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J Urol. 2018 Mar;199(3):633-640. doi: 10.1016/j.juro.2017.09.078. Epub 2017 Sep 20.

Natural History of Complex Renal Cysts: Clinical Evidence Supporting Active Surveillance.

Author information

1
Division of Urologic Oncology, Department of Surgical Oncology, Princess Margaret Cancer Centre, University Health Network and University of Toronto, Toronto, Ontario, Canada.
2
Joint Department of Medical Imaging, Princess Margaret Cancer Centre, University Health Network and University of Toronto, Toronto, Ontario, Canada.
3
Department of Urology, University Hospital Ayr, Ayr, United Kingdom.
4
Division of Urologic Oncology, Department of Surgical Oncology, Princess Margaret Cancer Centre, University Health Network and University of Toronto, Toronto, Ontario, Canada. Electronic address: antonio.finelli@uhn.ca.

Abstract

PURPOSE:

We evaluated intervention rates, progression and cancer specific survival outcomes in patients with complex renal cysts in a single center experience.

MATERIALS AND METHODS:

We used the Montage™ radiology data mining system to retrospectively identify all reported cases of complex renal cyst at our institution from 2001 to 2013. The primary study end points were overall and cancer specific survival. The secondary end points included radiographic progression and upgrading, clinical progression and final histology on surgical pathology.

RESULTS:

We identified 336 patients with a complex renal cyst, of whom 185 (55.1%), 122 (36.3%) and 29 (8.6%) had Bosniak IIF, III and IV cysts, respectively. Median followup was 67.1 months (range 34.4 to 101.6). In the 332 patients with followup there was 1 cancer specific death (0.3%) and overall mortality was 6.2%. Ten (5.4%), 37 (30.3%) and 18 patients (62.1%) with Bosniak IIF, III and IV, respectively, underwent surgical or ablative intervention. The indication for intervention was predominantly age (intervention vs no intervention mean ± SD age 50.1 ± 15.9 vs 62.5 ± 13.9 years) and complexity. Surgery with radical and partial nephrectomy (23 patients or 35% and 37 or 57%, respectively) was most common and favorable final pathology was identified. Two treated patients experienced recurrence during followup. When excluding patients with von Hippel-Lindau syndrome, the cancer specific survival rate was 100%.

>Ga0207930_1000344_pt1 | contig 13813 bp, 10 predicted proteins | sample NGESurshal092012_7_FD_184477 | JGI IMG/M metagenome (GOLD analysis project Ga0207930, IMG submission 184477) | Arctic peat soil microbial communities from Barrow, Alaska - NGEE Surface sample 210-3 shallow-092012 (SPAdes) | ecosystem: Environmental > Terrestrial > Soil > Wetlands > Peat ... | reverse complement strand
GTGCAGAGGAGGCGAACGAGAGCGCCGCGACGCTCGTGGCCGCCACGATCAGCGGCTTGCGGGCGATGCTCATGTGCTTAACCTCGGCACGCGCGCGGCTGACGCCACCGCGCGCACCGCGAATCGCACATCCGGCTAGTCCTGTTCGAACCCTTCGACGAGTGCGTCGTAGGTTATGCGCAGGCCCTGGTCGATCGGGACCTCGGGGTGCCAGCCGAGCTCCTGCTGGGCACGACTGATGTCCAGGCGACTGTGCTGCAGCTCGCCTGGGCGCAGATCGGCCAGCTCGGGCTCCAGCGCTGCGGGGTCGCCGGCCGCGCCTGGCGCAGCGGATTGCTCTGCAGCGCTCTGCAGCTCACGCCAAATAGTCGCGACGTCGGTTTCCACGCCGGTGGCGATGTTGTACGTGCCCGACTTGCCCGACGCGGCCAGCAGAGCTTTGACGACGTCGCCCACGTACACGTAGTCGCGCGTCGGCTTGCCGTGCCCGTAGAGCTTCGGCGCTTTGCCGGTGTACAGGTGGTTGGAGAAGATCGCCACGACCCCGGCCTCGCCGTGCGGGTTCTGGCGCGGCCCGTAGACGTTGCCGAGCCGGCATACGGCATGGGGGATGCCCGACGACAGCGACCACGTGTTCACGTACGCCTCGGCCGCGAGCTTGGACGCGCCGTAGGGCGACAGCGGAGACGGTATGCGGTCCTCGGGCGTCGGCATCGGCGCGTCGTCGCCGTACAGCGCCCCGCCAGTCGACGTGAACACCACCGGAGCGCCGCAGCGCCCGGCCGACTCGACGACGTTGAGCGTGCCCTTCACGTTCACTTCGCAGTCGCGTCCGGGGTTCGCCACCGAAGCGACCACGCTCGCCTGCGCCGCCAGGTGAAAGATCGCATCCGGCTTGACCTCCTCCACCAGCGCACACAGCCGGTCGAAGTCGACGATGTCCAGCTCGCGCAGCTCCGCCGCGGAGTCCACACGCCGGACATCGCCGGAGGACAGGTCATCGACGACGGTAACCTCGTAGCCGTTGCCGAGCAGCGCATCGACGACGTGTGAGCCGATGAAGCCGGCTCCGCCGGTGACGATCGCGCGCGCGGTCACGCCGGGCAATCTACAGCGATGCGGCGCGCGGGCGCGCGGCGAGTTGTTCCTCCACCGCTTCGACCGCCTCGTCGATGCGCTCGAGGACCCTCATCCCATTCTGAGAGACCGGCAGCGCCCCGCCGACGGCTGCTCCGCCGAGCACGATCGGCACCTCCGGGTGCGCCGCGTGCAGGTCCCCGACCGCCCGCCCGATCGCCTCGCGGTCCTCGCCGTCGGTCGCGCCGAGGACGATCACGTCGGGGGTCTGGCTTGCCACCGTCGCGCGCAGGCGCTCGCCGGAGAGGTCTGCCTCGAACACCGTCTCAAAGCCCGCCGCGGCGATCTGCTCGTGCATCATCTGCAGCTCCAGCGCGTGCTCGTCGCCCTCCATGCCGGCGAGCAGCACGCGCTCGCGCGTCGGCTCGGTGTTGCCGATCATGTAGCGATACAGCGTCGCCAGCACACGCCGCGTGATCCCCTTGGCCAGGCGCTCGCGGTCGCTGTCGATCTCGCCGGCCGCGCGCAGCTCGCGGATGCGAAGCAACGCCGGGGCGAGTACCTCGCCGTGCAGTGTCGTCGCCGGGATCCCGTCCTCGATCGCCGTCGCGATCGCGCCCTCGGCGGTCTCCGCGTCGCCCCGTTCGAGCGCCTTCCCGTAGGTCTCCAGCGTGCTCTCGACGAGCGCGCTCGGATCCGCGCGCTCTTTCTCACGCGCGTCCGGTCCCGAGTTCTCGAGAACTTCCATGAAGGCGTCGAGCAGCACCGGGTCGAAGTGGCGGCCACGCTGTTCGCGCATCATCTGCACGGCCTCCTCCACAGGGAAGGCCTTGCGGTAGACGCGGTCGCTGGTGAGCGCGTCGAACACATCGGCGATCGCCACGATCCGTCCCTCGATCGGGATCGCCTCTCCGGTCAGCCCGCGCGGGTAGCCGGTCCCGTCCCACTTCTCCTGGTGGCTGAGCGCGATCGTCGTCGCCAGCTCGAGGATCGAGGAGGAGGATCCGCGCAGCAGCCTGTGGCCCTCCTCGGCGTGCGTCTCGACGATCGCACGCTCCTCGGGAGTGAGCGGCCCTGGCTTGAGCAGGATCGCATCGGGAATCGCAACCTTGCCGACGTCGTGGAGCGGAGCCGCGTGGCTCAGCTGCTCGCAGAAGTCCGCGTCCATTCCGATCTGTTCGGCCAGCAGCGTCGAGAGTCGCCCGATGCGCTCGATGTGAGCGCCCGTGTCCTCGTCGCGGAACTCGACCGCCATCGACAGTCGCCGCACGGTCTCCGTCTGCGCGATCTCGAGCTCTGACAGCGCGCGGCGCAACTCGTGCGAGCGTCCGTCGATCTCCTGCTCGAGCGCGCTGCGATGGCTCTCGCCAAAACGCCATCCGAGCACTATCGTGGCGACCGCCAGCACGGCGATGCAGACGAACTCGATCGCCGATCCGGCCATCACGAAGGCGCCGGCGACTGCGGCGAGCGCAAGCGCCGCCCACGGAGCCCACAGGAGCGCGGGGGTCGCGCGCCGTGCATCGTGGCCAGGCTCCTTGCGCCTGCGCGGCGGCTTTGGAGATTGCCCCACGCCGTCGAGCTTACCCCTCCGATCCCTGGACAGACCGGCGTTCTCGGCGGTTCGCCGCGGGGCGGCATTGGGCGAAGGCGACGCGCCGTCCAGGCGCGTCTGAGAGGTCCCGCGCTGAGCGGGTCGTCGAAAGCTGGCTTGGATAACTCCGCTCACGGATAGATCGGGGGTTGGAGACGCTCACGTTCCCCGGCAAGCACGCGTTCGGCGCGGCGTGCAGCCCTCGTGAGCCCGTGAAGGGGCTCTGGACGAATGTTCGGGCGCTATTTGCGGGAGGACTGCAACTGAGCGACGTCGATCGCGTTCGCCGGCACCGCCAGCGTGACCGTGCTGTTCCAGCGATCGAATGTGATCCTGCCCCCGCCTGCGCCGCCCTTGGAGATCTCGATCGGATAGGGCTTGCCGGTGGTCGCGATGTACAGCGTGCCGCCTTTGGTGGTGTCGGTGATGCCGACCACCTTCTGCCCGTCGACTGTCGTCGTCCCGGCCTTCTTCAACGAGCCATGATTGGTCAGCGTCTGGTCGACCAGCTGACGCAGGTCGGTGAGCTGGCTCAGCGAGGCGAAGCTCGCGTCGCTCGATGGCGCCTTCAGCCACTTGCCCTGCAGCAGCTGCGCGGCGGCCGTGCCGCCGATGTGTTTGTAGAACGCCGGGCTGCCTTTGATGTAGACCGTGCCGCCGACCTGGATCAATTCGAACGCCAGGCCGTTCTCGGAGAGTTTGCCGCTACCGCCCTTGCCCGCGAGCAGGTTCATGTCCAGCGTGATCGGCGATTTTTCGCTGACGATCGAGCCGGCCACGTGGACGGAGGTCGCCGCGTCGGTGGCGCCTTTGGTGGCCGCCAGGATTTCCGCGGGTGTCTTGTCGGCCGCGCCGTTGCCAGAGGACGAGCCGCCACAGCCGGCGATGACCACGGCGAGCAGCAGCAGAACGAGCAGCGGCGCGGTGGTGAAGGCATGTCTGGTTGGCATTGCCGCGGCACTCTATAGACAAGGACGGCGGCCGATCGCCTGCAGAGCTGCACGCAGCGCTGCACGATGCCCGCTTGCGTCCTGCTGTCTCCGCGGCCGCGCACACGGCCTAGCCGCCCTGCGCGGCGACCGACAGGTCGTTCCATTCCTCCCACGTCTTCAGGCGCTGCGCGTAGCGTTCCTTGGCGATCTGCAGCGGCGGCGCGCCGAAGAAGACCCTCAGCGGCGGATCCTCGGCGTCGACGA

CONCLUSIONS:

Cancer survival and overall survival in patients with Bosniak IIF to IV renal cysts was high with only 1 cancer specific death. No cancer deaths were recorded in patients who did not undergo intervention. Reconsidering management guidelines for complex renal cysts is warranted, particularly consideration for initial surveillance of Bosniak III cysts.

KEYWORDS:

carcinoma; cysts; kidney neoplasms; mortality; renal cell; von Hippel-Lindau disease

Comment in

PMID:
28941915
DOI:
10.1016/j.juro.2017.09.078
[Indexed for MEDLINE]

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